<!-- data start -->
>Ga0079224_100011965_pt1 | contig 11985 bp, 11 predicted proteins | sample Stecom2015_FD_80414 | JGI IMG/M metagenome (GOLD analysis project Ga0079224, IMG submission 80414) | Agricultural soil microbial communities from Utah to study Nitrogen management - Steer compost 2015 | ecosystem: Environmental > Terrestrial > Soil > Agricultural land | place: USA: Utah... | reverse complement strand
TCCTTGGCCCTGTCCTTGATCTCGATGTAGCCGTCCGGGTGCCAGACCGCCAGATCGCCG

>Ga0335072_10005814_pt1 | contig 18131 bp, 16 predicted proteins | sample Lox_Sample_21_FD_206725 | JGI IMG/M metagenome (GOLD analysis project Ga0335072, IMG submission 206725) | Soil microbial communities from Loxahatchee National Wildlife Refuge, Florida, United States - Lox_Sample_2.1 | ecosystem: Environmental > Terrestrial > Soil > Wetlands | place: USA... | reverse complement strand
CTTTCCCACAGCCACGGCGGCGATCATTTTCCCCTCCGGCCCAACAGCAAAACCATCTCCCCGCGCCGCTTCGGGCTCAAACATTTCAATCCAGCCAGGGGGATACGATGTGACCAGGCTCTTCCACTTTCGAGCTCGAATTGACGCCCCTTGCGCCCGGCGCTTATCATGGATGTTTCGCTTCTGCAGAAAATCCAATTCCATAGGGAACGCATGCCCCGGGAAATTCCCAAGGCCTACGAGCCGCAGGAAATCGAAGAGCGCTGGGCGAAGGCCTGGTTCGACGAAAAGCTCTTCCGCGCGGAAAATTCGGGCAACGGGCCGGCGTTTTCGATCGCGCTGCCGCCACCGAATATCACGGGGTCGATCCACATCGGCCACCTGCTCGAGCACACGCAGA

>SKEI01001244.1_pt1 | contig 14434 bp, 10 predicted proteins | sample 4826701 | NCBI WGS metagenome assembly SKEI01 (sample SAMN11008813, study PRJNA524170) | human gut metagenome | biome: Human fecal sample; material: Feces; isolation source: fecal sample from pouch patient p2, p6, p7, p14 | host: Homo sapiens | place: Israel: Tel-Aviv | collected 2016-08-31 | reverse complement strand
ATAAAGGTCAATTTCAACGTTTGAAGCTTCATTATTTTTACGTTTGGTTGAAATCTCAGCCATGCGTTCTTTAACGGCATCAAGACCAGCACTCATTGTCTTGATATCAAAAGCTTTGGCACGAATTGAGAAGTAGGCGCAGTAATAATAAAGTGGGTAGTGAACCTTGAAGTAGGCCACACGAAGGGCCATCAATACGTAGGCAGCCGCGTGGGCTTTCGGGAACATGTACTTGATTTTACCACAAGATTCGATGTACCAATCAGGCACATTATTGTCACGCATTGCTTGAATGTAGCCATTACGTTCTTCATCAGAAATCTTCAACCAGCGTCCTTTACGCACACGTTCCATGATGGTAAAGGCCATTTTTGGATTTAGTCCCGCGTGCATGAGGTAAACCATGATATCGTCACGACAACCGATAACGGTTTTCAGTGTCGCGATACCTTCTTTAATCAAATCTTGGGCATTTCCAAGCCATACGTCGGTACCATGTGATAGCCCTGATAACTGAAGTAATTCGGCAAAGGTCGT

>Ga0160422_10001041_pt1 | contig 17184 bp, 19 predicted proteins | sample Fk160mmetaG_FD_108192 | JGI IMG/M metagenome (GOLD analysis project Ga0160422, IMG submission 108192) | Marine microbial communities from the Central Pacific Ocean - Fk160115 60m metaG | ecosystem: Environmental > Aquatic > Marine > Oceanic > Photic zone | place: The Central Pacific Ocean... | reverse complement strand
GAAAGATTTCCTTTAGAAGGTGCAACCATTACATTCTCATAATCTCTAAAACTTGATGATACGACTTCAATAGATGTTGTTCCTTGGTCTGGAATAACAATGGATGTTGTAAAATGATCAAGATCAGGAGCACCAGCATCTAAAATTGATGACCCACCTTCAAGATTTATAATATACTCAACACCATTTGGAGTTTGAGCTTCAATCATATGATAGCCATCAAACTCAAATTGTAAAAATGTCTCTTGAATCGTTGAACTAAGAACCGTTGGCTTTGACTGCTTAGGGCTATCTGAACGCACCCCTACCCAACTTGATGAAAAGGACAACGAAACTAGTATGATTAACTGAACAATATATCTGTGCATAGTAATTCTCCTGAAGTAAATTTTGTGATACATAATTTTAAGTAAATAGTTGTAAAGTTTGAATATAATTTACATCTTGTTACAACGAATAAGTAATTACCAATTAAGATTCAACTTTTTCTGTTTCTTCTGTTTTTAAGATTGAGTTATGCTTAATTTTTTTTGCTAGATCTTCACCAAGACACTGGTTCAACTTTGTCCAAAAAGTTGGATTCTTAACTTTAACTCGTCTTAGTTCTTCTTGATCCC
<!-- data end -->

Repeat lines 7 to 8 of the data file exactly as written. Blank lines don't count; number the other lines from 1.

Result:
>Ga0160422_10001041_pt1 | contig 17184 bp, 19 predicted proteins | sample Fk160mmetaG_FD_108192 | JGI IMG/M metagenome (GOLD analysis project Ga0160422, IMG submission 108192) | Marine microbial communities from the Central Pacific Ocean - Fk160115 60m metaG | ecosystem: Environmental > Aquatic > Marine > Oceanic > Photic zone | place: The Central Pacific Ocean... | reverse complement strand
GAAAGATTTCCTTTAGAAGGTGCAACCATTACATTCTCATAATCTCTAAAACTTGATGATACGACTTCAATAGATGTTGTTCCTTGGTCTGGAATAACAATGGATGTTGTAAAATGATCAAGATCAGGAGCACCAGCATCTAAAATTGATGACCCACCTTCAAGATTTATAATATACTCAACACCATTTGGAGTTTGAGCTTCAATCATATGATAGCCATCAAACTCAAATTGTAAAAATGTCTCTTGAATCGTTGAACTAAGAACCGTTGGCTTTGACTGCTTAGGGCTATCTGAACGCACCCCTACCCAACTTGATGAAAAGGACAACGAAACTAGTATGATTAACTGAACAATATATCTGTGCATAGTAATTCTCCTGAAGTAAATTTTGTGATACATAATTTTAAGTAAATAGTTGTAAAGTTTGAATATAATTTACATCTTGTTACAACGAATAAGTAATTACCAATTAAGATTCAACTTTTTCTGTTTCTTCTGTTTTTAAGATTGAGTTATGCTTAATTTTTTTTGCTAGATCTTCACCAAGACACTGGTTCAACTTTGTCCAAAAAGTTGGATTCTTAACTTTAACTCGTCTTAGTTCTTCTTGATCCC